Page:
A reader sent me some emails which I’m publishing with his permission. His comments are in block quotes with my replies below.
Hi, I had a psychologist administer the WAIS-III test (along with several other tests including on for ADHD) IN 2006 when I was in law school, and my interest in the results was rekindled by your blog…
I was wondering if you’d be interested in interpreting the results and helping me figure out how to maximize my strengths and mitigate my weaknesses in order to maximize my income and status.
I am interested but you should know I’m not a psychologist or trained professional in any capacity.
Two facts that might pique your interest: first, I answered the series of questions you developed for estimating IQ, and the results exactly matched my full-scale IQ test result (132), … second, the psychologist stated that only 2.6% of the population has a disparity between Verbal Scale IQ (139) and Performance Scale IQ (116) as significant as mine.
It is rare to have such a large split but it’s not rare for someone with such an extreme verbal IQ. Assuming about a 0.7 correlation between verbal and performance IQ, the average person with a verbal IQ of 139 would have a performance IQ of 0.7(139 – 100) + 100 = 127 and about 15% of them would have Performance IQs of 116 or less. That’s just basic regression to the mean…
Additionally, she said that these scores represented low estimates of my IQ, as this disparity reflected attention deficit and anxiety issues that would disrupt my ability to concentrate and focus.
But the same problems that prevent you from reaching your potential on an IQ test could prevent you from reaching your potential in life.
I’d really like to understand how I can elevate my circumstances. My verbal iq is in the top .5% of the population, and my full scale is in the top 2%. According to you, I should be earning a fuckload of money. I firmly believe I should be doing so. But I need to shore up my performance weaknesses and learn how to optimize my efforts in a pragmatic way based on my scores…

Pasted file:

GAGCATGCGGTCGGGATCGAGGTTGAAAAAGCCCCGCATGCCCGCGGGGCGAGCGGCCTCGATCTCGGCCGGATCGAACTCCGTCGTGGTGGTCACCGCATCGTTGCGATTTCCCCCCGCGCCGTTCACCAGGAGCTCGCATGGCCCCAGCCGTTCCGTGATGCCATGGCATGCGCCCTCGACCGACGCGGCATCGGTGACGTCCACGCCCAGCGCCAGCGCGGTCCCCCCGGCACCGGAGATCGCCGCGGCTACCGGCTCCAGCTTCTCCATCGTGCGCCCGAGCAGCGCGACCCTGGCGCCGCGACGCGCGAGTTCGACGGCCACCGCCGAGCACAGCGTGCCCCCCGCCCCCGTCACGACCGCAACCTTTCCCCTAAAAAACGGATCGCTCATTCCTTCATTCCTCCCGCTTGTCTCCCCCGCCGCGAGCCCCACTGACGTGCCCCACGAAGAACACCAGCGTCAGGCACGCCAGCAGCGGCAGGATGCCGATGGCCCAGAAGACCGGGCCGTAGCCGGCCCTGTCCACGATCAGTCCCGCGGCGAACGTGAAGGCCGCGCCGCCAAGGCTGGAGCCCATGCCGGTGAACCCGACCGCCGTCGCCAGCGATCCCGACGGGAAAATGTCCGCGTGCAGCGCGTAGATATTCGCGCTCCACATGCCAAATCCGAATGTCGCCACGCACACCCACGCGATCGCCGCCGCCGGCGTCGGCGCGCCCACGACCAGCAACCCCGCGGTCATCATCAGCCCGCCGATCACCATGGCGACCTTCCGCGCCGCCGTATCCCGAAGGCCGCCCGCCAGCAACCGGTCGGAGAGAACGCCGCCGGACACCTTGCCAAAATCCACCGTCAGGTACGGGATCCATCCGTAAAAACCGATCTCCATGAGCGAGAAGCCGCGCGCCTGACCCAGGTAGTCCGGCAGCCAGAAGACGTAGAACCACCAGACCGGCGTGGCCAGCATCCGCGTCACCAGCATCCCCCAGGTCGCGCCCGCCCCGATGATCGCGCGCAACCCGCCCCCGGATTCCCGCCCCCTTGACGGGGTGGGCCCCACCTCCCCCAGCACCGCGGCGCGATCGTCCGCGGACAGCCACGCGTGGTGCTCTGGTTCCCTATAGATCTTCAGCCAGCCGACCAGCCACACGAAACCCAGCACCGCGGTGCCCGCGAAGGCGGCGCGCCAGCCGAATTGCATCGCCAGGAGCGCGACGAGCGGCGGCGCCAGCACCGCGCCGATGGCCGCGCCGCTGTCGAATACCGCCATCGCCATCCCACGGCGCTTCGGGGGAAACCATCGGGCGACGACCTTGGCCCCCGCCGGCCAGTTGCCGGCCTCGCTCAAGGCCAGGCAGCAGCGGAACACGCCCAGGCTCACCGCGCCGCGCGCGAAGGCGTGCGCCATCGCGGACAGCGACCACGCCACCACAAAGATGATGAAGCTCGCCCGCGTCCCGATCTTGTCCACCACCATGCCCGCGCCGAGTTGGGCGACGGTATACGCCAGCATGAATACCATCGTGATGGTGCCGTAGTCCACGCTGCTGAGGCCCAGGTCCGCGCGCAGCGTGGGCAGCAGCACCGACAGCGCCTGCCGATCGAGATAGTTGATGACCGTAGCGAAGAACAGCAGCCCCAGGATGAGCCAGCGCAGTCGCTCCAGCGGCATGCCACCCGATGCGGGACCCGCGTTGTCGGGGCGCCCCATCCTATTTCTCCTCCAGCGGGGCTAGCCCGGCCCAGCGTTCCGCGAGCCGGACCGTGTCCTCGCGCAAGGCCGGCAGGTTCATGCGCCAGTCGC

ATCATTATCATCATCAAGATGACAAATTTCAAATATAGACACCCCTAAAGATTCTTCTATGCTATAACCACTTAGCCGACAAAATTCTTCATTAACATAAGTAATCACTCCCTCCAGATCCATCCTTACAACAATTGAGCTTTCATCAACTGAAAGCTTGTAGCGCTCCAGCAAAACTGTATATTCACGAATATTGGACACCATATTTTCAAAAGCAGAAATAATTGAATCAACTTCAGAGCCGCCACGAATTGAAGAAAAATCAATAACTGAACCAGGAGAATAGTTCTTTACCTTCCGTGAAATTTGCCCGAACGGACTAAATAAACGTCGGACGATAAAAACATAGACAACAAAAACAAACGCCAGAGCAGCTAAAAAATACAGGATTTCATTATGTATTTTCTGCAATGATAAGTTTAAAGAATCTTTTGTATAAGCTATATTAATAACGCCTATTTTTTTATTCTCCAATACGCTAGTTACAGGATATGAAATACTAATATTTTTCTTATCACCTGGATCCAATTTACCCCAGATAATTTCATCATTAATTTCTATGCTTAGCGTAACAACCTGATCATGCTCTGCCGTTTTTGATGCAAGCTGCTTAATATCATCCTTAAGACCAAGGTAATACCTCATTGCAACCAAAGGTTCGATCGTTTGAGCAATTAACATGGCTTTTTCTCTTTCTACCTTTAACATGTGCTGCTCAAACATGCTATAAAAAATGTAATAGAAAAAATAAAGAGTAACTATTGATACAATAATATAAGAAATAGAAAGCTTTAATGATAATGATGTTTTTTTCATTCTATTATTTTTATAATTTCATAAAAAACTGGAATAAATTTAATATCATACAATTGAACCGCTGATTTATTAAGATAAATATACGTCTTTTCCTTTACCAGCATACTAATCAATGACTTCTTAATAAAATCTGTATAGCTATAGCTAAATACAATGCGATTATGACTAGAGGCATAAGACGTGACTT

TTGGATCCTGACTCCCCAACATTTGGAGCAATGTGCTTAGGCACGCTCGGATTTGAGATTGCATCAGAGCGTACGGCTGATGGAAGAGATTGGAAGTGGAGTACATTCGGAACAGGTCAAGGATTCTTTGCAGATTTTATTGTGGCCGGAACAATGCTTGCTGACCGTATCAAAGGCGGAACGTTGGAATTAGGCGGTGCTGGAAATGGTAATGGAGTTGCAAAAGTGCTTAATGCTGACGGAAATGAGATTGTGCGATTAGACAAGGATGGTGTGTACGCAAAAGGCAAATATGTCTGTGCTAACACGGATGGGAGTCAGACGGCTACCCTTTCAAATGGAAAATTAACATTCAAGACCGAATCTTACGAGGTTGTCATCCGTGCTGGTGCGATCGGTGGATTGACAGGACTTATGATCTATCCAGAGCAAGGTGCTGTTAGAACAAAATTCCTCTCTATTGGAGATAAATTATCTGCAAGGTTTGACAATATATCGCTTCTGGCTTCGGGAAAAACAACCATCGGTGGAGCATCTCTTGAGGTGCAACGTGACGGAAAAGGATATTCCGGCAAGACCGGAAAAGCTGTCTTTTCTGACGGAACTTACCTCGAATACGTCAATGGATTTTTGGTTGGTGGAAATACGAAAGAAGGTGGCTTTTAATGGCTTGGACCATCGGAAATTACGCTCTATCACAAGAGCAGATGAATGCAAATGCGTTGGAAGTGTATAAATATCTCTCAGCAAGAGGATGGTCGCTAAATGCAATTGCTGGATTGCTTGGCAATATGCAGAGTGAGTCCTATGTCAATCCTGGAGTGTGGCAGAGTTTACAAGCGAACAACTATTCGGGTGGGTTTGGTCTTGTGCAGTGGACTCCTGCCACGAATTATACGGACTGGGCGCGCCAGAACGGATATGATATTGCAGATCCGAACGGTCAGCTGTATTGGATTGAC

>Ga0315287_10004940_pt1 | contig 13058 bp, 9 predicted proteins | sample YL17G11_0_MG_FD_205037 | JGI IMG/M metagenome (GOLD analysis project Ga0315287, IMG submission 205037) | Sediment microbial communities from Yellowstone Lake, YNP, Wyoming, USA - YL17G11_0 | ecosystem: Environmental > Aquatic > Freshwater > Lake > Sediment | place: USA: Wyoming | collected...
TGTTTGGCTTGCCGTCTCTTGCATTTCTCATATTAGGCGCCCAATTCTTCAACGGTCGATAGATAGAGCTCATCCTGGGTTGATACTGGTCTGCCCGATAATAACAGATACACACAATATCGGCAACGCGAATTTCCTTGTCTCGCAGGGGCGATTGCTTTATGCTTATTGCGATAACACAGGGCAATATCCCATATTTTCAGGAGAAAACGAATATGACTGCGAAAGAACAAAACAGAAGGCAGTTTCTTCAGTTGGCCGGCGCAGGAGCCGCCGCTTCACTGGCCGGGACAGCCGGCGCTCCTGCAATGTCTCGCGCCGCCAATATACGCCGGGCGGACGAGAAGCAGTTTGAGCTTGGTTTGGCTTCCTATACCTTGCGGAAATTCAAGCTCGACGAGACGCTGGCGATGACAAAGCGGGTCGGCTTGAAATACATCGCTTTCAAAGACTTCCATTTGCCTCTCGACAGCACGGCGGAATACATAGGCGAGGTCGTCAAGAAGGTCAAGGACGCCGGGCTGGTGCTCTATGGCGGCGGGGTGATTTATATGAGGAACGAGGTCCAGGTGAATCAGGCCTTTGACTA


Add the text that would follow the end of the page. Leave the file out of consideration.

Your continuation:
Actually what I’ve stated is that the average self-made billionaire has an IQ around 130, but that’s not the same as saying the average IQ 130 is a billionaire or even a millionaire. The correlation between IQ and money is about 0.4, which means someone with better than one in a million financial success will typically regress to about the top 2% when it comes to IQ, while the average person who is in the top 2% of IQ will regress to around the top 25% in money. Regression to the mean implies that rich people are typically much less smart than they are rich and smart people are typically much less rich than they are smart. This chart I made shows the median incomes of Americans in their early thirties at different IQ levels:
I tend to think that if my performance and verbal scores were reversed, I’d be far better off.
Not really. You attended law school so presumably you’re in a field that requires verbal ability, not spatial talent. Second of all, if you look at Forbes list of the 400 richest Americans, Ashkenazi Jews (verbal IQ > Performance IQ) are vastly more over-represented than East Asian Americans (Performance IQ > Verbal IQ), so your cognitive profile seems quite typical of billionaires. The problem is millions of Americans have your cognitive profile, while only several hundred can be billionaires.